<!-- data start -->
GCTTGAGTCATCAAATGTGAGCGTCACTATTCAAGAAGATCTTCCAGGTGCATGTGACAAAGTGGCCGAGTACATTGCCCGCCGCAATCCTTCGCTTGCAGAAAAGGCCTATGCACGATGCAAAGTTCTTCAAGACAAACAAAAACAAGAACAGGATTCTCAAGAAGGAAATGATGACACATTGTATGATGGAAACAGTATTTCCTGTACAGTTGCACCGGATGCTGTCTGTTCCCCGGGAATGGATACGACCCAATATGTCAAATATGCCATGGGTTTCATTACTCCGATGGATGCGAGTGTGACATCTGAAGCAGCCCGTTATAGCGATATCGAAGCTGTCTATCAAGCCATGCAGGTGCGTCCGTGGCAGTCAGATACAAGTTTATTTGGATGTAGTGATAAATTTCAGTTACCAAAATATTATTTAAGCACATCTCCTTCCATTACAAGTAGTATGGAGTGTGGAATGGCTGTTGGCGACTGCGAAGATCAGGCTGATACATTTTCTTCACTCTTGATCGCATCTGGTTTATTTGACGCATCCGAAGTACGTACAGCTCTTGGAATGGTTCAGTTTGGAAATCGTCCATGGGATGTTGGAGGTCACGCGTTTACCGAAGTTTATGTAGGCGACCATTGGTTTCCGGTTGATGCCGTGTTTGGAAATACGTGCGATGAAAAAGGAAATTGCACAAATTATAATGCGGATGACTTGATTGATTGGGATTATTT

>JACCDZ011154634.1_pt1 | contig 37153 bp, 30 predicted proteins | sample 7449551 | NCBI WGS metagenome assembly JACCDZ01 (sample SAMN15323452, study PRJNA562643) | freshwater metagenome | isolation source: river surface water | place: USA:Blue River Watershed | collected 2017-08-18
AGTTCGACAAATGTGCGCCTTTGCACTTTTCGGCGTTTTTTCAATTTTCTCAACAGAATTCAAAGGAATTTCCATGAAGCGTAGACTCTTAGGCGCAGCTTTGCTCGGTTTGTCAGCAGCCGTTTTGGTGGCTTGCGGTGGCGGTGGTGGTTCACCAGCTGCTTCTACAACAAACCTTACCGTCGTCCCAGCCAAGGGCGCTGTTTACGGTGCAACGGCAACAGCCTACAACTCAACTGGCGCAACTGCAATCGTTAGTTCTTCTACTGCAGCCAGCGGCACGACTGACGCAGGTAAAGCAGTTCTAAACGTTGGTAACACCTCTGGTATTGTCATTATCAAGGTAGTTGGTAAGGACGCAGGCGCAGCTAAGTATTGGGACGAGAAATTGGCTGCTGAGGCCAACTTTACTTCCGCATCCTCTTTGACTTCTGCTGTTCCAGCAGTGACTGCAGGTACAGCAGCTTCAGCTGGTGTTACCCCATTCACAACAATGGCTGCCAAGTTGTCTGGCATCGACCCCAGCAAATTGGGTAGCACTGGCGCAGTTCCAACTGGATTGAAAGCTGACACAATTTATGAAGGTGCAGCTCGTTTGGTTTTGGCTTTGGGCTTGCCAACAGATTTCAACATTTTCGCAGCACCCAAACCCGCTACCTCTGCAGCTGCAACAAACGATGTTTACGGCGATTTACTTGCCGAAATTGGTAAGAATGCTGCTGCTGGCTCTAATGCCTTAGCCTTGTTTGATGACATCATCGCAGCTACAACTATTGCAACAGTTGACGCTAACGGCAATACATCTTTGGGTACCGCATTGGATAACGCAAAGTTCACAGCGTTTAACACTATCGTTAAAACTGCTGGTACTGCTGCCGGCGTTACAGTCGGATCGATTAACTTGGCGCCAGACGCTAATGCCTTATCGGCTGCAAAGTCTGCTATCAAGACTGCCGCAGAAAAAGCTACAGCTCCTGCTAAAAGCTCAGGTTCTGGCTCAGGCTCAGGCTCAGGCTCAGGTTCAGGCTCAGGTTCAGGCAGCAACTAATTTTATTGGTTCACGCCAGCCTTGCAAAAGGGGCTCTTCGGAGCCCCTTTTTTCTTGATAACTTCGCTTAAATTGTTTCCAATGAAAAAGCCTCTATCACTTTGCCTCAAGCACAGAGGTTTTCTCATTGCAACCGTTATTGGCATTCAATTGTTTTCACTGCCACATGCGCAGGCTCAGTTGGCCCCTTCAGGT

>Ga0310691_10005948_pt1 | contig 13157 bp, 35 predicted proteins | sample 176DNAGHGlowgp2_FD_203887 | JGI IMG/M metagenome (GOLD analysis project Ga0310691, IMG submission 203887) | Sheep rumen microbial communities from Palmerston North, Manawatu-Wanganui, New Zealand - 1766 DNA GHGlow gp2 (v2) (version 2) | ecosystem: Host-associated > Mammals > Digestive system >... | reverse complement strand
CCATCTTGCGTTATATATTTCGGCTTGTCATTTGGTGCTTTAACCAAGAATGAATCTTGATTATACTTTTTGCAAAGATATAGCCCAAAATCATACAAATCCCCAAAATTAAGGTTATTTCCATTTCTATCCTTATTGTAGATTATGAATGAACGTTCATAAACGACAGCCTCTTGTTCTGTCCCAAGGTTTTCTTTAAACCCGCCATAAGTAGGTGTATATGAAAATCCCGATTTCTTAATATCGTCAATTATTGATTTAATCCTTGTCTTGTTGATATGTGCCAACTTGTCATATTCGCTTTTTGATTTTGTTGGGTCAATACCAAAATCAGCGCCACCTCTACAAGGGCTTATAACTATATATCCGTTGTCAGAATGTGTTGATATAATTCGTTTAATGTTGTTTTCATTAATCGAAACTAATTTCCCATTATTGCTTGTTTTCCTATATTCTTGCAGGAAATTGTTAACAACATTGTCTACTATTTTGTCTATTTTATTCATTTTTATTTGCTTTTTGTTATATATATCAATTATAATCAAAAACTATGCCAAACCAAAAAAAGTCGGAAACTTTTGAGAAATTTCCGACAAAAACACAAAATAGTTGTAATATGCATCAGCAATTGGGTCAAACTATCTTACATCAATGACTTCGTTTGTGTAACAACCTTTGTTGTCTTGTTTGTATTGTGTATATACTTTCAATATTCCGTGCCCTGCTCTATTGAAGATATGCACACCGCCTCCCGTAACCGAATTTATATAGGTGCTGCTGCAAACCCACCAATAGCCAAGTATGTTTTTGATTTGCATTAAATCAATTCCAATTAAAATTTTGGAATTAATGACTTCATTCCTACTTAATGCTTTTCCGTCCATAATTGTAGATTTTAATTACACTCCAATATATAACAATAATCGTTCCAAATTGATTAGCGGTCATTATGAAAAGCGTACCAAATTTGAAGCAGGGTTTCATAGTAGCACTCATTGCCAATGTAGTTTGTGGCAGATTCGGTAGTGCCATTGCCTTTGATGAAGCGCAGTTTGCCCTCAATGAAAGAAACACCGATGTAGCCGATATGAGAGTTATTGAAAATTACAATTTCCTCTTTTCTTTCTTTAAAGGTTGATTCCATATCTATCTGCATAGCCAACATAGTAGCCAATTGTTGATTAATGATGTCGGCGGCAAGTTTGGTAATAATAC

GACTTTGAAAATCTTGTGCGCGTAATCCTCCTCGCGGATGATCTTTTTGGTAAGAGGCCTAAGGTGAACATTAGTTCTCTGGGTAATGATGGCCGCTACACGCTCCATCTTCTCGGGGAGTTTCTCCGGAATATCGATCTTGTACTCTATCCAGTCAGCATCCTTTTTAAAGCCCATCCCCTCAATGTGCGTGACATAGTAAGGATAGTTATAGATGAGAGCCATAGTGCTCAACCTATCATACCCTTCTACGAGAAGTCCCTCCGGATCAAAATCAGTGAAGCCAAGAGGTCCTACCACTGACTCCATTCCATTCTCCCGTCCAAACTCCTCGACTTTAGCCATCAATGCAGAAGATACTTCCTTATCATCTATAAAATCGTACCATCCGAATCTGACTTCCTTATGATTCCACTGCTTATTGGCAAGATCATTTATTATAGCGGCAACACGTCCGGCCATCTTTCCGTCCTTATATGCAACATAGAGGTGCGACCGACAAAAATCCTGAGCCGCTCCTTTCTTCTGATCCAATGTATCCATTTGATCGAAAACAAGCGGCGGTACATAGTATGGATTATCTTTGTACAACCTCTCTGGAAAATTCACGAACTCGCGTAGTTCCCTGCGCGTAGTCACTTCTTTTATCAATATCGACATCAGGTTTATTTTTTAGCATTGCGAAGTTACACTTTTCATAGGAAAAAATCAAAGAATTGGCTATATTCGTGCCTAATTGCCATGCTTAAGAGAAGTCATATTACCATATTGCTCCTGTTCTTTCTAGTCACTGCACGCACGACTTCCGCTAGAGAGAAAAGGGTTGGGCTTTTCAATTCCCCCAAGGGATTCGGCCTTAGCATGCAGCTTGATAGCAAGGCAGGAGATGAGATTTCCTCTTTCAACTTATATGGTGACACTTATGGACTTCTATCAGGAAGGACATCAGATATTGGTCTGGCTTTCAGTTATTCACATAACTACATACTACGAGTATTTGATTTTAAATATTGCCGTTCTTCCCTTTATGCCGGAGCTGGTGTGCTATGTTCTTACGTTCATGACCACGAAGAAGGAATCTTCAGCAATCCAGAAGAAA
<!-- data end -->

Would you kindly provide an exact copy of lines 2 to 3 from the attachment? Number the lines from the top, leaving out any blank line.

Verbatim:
>JACCDZ011154634.1_pt1 | contig 37153 bp, 30 predicted proteins | sample 7449551 | NCBI WGS metagenome assembly JACCDZ01 (sample SAMN15323452, study PRJNA562643) | freshwater metagenome | isolation source: river surface water | place: USA:Blue River Watershed | collected 2017-08-18
AGTTCGACAAATGTGCGCCTTTGCACTTTTCGGCGTTTTTTCAATTTTCTCAACAGAATTCAAAGGAATTTCCATGAAGCGTAGACTCTTAGGCGCAGCTTTGCTCGGTTTGTCAGCAGCCGTTTTGGTGGCTTGCGGTGGCGGTGGTGGTTCACCAGCTGCTTCTACAACAAACCTTACCGTCGTCCCAGCCAAGGGCGCTGTTTACGGTGCAACGGCAACAGCCTACAACTCAACTGGCGCAACTGCAATCGTTAGTTCTTCTACTGCAGCCAGCGGCACGACTGACGCAGGTAAAGCAGTTCTAAACGTTGGTAACACCTCTGGTATTGTCATTATCAAGGTAGTTGGTAAGGACGCAGGCGCAGCTAAGTATTGGGACGAGAAATTGGCTGCTGAGGCCAACTTTACTTCCGCATCCTCTTTGACTTCTGCTGTTCCAGCAGTGACTGCAGGTACAGCAGCTTCAGCTGGTGTTACCCCATTCACAACAATGGCTGCCAAGTTGTCTGGCATCGACCCCAGCAAATTGGGTAGCACTGGCGCAGTTCCAACTGGATTGAAAGCTGACACAATTTATGAAGGTGCAGCTCGTTTGGTTTTGGCTTTGGGCTTGCCAACAGATTTCAACATTTTCGCAGCACCCAAACCCGCTACCTCTGCAGCTGCAACAAACGATGTTTACGGCGATTTACTTGCCGAAATTGGTAAGAATGCTGCTGCTGGCTCTAATGCCTTAGCCTTGTTTGATGACATCATCGCAGCTACAACTATTGCAACAGTTGACGCTAACGGCAATACATCTTTGGGTACCGCATTGGATAACGCAAAGTTCACAGCGTTTAACACTATCGTTAAAACTGCTGGTACTGCTGCCGGCGTTACAGTCGGATCGATTAACTTGGCGCCAGACGCTAATGCCTTATCGGCTGCAAAGTCTGCTATCAAGACTGCCGCAGAAAAAGCTACAGCTCCTGCTAAAAGCTCAGGTTCTGGCTCAGGCTCAGGCTCAGGCTCAGGTTCAGGCTCAGGTTCAGGCAGCAACTAATTTTATTGGTTCACGCCAGCCTTGCAAAAGGGGCTCTTCGGAGCCCCTTTTTTCTTGATAACTTCGCTTAAATTGTTTCCAATGAAAAAGCCTCTATCACTTTGCCTCAAGCACAGAGGTTTTCTCATTGCAACCGTTATTGGCATTCAATTGTTTTCACTGCCACATGCGCAGGCTCAGTTGGCCCCTTCAGGT